in immoveable property, a person is the ostensible owner of such
property and transfers the same for consideration, the transfer shall
not be voidable on the ground that the transferor was not authorised to
make it: provided that the transferee, after taking reasonable care to
ascertain that the transferor had power to make the transfer, has acted
in good faith."
"43. Transfer by unauthorized person
who subsequently acquires interest in property transferred. Where a
person fraudulently or erroneously represents that he is authorised to
transfer certain immoveable property and professes to transfer such
property for consideration, such transfer shall, at the option of the
transferee, operate on any interest which the transferor may acquire in
such property at any time during which the contract of transfer
Nothing in this section shall impair
the right of transferees in good faith for consideration without notice
of the existence of the said option."
The distinction between the said two provisions is apparent.
Application of Section 41 of the Act
is based on the law of estoppel to the effect that if a man has
represented that the transferor consents to an act which has been done
and that he would not offer any opposition thereto, although the same
could not have been lawfully done without his consent and he thereby
induces others to do that from which they might have abstained he could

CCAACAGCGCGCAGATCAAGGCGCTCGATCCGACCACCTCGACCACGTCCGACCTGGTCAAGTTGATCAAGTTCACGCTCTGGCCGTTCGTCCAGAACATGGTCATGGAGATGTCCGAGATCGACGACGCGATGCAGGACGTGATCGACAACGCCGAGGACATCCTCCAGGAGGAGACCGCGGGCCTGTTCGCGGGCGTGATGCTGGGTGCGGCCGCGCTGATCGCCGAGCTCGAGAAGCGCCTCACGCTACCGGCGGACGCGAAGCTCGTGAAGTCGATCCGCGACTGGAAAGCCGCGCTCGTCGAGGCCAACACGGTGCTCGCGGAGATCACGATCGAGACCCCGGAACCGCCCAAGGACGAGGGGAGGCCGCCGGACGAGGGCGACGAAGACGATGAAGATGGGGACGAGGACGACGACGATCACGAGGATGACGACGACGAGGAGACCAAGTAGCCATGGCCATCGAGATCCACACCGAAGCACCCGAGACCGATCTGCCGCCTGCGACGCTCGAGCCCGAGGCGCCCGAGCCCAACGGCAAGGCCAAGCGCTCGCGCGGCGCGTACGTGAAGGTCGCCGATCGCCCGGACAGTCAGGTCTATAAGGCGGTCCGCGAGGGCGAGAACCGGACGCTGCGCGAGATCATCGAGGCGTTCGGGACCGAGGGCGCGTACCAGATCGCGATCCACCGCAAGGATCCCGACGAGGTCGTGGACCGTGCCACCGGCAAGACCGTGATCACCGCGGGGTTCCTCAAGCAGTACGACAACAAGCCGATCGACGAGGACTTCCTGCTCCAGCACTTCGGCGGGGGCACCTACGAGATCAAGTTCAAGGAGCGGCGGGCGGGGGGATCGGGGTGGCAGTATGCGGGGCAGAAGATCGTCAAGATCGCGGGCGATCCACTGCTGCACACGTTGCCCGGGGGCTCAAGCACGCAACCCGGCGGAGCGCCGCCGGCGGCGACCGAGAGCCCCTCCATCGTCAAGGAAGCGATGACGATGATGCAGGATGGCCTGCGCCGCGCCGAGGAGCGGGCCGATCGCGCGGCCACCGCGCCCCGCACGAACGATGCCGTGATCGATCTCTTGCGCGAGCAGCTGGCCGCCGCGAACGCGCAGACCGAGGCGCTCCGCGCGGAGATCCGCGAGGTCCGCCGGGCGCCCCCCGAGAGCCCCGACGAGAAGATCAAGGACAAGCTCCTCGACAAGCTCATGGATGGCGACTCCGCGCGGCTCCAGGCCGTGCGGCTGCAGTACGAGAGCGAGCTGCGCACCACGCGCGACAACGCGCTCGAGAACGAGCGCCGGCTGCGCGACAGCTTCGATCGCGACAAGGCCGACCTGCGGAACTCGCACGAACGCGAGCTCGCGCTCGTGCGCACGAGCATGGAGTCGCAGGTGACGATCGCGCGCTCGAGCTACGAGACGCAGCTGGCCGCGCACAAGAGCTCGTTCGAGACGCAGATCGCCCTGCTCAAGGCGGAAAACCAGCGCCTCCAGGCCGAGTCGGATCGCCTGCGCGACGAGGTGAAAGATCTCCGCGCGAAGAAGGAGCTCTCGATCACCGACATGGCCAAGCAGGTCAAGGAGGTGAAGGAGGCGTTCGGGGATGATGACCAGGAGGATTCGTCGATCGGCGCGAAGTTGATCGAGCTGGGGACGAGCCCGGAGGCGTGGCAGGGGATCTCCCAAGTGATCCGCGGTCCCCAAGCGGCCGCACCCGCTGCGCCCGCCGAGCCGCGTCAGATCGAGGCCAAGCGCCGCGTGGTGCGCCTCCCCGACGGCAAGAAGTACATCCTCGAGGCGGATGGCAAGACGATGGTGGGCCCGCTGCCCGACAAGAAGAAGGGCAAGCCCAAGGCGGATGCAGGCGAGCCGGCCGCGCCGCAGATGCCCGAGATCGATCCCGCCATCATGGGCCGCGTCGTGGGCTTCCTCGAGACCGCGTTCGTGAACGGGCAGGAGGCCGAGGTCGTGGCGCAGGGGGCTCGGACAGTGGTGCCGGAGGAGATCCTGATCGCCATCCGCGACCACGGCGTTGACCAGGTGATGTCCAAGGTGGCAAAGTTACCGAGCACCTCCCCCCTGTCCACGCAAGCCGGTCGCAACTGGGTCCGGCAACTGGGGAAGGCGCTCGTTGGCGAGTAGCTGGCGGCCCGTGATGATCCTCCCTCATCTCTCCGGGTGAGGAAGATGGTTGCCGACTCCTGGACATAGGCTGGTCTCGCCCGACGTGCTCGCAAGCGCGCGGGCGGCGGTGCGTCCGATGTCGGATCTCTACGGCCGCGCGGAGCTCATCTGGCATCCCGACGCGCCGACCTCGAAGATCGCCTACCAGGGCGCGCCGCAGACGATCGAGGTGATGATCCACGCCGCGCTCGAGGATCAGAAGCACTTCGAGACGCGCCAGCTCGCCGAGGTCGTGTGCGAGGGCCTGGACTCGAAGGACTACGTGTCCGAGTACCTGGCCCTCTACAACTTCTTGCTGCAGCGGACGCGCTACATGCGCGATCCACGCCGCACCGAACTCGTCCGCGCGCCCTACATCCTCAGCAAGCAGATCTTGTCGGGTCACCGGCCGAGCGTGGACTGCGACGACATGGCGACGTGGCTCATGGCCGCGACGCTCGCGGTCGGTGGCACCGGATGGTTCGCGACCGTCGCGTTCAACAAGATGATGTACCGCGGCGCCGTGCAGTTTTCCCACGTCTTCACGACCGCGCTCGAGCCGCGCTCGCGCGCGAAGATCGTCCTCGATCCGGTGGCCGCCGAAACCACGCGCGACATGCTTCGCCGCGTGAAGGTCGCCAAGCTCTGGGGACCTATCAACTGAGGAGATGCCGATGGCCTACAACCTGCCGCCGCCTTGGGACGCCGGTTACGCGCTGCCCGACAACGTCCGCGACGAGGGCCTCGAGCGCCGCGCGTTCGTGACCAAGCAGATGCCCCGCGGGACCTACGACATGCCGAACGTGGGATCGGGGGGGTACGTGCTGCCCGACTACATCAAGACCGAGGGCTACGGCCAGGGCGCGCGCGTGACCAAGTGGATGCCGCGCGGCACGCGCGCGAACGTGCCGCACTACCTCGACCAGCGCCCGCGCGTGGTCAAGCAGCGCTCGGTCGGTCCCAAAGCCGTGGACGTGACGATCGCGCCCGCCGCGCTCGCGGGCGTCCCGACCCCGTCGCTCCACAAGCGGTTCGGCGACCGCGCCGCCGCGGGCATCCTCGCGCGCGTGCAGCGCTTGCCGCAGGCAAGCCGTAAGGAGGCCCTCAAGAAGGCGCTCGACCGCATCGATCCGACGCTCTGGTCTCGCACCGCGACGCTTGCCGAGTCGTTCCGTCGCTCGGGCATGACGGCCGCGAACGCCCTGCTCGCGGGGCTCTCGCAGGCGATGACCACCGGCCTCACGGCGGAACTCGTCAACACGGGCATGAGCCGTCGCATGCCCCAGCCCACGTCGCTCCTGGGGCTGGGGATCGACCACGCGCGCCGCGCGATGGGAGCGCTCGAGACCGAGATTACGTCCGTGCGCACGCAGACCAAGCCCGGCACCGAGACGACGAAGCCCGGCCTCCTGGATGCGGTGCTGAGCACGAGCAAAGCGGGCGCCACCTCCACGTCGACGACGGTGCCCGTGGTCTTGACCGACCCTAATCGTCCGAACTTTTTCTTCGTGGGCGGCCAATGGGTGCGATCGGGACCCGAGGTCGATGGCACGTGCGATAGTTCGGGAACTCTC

not question the legality of the act he had so sanctioned to the
prejudice of those who have so given faith to his words or to the fair
inference to be drawn from his conduct.
ingredients of Section 41 of the Act are :
1) the transferor is the ostensible owner;
2) he is so by the consent, express or implied, of the real owner;
3) the transfer is for consideration;
4) the transferee has acted in good faith, taking reasonable care to
ascertain that the transferor had power to transfer.
Section 43, on the other hand,
embodies a 'rule of feeding the estoppel' and enacts that a person who
makes a representation shall not be heard to allege the contrary as
against a person who acts thereupon and it is immaterial whether the
transferor acts bona fide or fraudulently in making the representation.
[See Jumma Masjid, Mercara v. Kodimaniandra Deviah, AIR 1962 SC 847 :
1962 Supp.2 SCR 554.]
In order to get the benefit of the
said provision, the conditions which must be satisfied are :
(1) the contract of transfer was made by a person who was competent to
(2) the contract would be subsisting at the time when a claim for
recovery of the property is made.
However, the provisions would have
no application if the transfer was invalid as being forbidden by law or
contrary to public policy, as envisaged under Section 23 of the Indian
Contract Act. Thus, no estoppel can be pleaded contrary to the
provisions of a statute. The 'rule of feeding the estoppel' shall apply
in absence thereof.
The doctrine of feeding the estoppel
envisages that 'where a grantor has purported to grant an interest in